Region | A lean cut with beef-forward flavor, Sirloin Tip Steak originates from a spot in the hindquarter just above the knee, mostly in the Round primal. Why mostly? Because the Sirloin Tip is technically part of both the Round and Loin Primals -- roughly 75% in the Round, 25% in the Loin.
Preparation | Sirloin Tip Steak works great for kicky kabobs or as the beefy morsels in a hearty stew. This lean cut has a great beef flavor base, creating the perfect backdrop for any spice you have in mind. To layer flavor, add any salt-free dry rubs at least 40-minutes before cooking. When using wet-marinades, try oil-based recipes to add fat. Avoid acidic marinades to keep from chemically cooking your steak. Sirloin Tip Steak's incredible versatility works into nearly any cuisine.
Cooking Tips | Sirloin Tip Steak is a lean cut that will benefit from any cooking method that allows for tenderization. Sous vide, braising, pressure or slow cooking will work great for softening up the steak. Remember to schedule the time for these slower cooking methods. Going the sous vide route could take up to 12 hours. However, a Sirloin Tip Steak is just that — a steak. Cook your Sirloin Tip like any other steak — hot and fast, aiming for rare or medium-rare on the doneness scale. Slice it thin for best results.
Why We Love It | Sirloin Tip Steak has a nice beefiness and is a great value. This is a cut with great versatility in terms of seasonings and applications. It’s easily a center-of-the-plate steak or the perfect partner for everything from creamy pasta to grilled veggies or warming stew. Name a beef-centric meal on your menu and chances are, a Sirloin Tip can play the part.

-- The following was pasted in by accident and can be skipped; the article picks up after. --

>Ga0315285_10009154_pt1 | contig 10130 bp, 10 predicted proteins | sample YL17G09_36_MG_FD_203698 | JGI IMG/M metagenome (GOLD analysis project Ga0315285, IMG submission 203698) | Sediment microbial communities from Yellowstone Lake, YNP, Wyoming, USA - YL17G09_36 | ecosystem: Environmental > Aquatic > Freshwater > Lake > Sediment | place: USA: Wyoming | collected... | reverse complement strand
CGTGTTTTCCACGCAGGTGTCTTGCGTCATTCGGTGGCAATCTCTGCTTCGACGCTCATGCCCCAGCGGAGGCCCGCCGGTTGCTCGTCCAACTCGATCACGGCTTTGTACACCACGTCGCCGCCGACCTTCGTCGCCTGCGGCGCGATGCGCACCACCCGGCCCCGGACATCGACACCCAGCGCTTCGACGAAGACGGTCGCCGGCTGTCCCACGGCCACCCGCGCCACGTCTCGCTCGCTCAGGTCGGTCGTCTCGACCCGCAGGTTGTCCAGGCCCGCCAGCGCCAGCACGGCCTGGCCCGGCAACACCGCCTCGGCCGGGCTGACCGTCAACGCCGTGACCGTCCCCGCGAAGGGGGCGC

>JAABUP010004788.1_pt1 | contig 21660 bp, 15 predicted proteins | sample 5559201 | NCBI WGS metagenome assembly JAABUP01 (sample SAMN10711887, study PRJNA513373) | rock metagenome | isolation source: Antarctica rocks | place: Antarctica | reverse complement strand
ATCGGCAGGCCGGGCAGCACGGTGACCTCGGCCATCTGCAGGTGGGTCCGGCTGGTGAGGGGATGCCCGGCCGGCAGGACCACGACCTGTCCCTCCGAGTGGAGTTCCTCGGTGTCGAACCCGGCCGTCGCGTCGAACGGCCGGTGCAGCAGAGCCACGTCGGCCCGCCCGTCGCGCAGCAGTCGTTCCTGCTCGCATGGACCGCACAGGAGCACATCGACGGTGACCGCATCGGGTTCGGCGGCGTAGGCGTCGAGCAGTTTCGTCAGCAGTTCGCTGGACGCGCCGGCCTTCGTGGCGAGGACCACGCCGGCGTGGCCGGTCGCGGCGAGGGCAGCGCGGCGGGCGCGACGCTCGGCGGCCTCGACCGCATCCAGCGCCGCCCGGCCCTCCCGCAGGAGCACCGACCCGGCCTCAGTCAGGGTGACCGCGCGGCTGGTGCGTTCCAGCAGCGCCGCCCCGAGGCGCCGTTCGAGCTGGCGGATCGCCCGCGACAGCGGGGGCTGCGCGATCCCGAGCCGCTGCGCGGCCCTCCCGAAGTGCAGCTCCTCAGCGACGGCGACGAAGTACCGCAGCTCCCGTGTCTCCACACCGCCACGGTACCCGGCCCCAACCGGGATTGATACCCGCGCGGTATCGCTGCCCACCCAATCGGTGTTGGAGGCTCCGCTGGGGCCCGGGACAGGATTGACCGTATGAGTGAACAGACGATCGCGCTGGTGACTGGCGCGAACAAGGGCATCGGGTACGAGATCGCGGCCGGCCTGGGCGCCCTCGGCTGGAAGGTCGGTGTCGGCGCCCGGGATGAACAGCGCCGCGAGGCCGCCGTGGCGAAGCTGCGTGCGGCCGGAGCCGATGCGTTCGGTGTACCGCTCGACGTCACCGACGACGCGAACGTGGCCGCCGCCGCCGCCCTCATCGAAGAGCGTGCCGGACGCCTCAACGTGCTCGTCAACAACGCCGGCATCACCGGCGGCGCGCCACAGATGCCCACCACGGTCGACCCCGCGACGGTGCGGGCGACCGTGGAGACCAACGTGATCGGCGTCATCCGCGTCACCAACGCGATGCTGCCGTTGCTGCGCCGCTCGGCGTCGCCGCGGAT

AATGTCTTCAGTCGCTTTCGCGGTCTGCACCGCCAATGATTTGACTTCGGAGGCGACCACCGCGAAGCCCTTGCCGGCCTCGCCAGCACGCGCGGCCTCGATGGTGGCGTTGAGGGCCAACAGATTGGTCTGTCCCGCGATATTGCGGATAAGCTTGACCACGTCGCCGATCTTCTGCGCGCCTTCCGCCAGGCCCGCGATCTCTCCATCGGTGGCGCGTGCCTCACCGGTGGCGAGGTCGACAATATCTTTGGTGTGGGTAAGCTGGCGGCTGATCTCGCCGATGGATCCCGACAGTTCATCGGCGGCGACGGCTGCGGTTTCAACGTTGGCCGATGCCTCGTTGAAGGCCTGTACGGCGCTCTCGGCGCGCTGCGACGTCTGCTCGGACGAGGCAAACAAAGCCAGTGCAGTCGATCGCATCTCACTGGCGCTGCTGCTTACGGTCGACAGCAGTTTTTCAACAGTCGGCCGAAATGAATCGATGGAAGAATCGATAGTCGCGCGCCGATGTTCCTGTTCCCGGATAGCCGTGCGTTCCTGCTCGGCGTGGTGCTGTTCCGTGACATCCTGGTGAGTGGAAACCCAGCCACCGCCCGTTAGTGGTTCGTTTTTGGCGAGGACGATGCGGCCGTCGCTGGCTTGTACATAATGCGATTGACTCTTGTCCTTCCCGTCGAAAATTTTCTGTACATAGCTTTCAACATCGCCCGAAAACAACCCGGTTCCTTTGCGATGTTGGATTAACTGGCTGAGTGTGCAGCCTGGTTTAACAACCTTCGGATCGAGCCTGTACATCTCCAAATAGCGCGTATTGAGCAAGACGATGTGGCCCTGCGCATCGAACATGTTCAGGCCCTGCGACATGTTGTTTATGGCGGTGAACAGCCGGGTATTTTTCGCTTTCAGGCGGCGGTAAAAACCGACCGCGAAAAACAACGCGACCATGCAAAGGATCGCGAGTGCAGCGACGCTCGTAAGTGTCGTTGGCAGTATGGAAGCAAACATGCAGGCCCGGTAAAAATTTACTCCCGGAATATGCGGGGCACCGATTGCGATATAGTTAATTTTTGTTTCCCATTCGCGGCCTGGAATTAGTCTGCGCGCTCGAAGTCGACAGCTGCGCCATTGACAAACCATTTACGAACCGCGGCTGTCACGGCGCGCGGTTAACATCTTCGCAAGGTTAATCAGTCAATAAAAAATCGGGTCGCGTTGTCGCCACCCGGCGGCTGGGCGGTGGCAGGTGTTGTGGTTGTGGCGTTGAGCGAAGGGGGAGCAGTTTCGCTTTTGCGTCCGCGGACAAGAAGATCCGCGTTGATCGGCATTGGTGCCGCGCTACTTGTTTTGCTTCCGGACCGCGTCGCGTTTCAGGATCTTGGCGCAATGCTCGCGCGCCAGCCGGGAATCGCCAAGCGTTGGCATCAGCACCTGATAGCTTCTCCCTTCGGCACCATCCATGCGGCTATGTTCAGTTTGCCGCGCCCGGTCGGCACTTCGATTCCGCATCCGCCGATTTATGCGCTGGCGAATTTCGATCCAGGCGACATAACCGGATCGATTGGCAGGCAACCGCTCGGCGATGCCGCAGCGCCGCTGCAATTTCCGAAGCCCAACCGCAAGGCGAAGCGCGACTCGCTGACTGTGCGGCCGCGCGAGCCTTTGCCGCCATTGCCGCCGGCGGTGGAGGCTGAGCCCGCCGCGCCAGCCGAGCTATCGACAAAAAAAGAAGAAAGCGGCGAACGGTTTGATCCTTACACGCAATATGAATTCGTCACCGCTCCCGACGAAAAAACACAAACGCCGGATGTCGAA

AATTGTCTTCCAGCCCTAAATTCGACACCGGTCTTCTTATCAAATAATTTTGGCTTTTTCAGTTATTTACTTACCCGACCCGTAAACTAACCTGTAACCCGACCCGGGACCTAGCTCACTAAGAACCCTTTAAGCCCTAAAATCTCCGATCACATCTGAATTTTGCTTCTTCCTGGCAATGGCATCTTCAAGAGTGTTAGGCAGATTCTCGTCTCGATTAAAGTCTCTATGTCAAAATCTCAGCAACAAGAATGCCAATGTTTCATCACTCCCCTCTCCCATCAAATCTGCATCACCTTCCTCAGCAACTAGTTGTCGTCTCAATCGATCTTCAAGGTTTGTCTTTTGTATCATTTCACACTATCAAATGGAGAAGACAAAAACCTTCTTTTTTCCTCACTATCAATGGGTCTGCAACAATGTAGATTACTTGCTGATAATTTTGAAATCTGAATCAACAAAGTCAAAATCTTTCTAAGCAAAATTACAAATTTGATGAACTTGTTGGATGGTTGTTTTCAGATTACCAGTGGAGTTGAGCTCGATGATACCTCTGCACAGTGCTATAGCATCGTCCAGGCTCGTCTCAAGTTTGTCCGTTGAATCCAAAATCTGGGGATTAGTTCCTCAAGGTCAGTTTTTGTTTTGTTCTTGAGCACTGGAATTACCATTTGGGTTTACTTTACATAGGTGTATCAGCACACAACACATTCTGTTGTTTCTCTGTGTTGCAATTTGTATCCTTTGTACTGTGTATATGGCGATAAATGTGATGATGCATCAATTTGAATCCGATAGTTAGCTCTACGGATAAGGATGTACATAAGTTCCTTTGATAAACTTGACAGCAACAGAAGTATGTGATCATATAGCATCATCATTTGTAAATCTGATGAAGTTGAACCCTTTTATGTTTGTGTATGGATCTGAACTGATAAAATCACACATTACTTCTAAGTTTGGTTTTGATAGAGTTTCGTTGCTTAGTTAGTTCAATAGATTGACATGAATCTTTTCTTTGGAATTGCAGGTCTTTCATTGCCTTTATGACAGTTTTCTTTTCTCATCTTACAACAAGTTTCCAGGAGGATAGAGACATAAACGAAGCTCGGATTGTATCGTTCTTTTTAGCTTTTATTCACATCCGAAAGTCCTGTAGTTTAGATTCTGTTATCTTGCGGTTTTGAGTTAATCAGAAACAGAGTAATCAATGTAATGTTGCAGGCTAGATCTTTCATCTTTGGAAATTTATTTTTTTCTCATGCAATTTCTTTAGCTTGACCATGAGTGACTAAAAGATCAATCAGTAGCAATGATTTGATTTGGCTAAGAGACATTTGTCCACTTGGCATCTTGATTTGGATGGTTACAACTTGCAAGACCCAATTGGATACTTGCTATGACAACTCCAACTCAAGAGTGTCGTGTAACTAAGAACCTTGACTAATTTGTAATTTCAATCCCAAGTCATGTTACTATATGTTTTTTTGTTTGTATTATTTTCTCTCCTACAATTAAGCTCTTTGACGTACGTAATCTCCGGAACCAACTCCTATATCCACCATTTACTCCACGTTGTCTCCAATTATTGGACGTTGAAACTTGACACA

It was 30 years ago when Gary and Beverly Yamamoto saw a dream come to life. After years of visiting and developing a strong bond with Shogo Takeda, a longtime Wagyu legend in Japan, the American Takeda cattle herd, in its entirety, became the Yamamoto’s very own. With a ranch in Texas, the Yamamotos could now care for these beloved Wagyu in the rolling hills of Palestine. The Yamamotos also sell their herd’s prized genetics to other Wagyu ranchers across the country.
In the fertile lands of the Gypsum Valley outside Salina, Kansas, brothers Jack and Jerry Cossette are raising Purebred Wagyu that's deliciously earthy-flavored, beefy and astonishingly marbled. The Cossette family has been raising Angus cattle since the ‘80s, but it wasn’t until 2008 that they switched to raising the Japanese Wagyu breed.